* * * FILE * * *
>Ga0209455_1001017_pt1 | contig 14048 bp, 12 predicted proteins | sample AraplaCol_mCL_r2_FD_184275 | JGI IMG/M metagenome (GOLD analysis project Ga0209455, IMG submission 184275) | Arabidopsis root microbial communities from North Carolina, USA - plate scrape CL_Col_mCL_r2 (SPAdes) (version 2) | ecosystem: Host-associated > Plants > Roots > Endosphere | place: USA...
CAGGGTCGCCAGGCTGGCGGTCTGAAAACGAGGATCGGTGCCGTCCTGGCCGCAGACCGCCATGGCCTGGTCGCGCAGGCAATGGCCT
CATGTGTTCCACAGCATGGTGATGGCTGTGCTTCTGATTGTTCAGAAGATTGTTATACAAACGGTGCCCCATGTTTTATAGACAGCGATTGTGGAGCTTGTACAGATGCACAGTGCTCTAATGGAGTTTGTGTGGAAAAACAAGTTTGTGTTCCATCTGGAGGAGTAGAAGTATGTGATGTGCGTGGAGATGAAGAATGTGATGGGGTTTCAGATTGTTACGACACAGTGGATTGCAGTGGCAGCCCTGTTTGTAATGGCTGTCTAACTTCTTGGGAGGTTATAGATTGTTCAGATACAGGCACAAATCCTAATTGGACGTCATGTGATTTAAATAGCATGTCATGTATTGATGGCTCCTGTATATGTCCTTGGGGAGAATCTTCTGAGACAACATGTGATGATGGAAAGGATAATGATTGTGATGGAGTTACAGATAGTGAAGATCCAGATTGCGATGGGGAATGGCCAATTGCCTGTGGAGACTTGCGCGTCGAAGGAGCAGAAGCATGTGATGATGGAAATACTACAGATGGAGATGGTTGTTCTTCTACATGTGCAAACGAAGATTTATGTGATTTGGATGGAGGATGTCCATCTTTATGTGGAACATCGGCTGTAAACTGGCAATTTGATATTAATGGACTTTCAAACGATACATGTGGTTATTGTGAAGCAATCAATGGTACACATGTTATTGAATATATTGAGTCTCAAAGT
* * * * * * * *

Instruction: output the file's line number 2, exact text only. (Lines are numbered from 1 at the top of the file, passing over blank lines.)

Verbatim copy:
CAGGGTCGCCAGGCTGGCGGTCTGAAAACGAGGATCGGTGCCGTCCTGGCCGCAGACCGCCATGGCCTGGTCGCGCAGGCAATGGCCT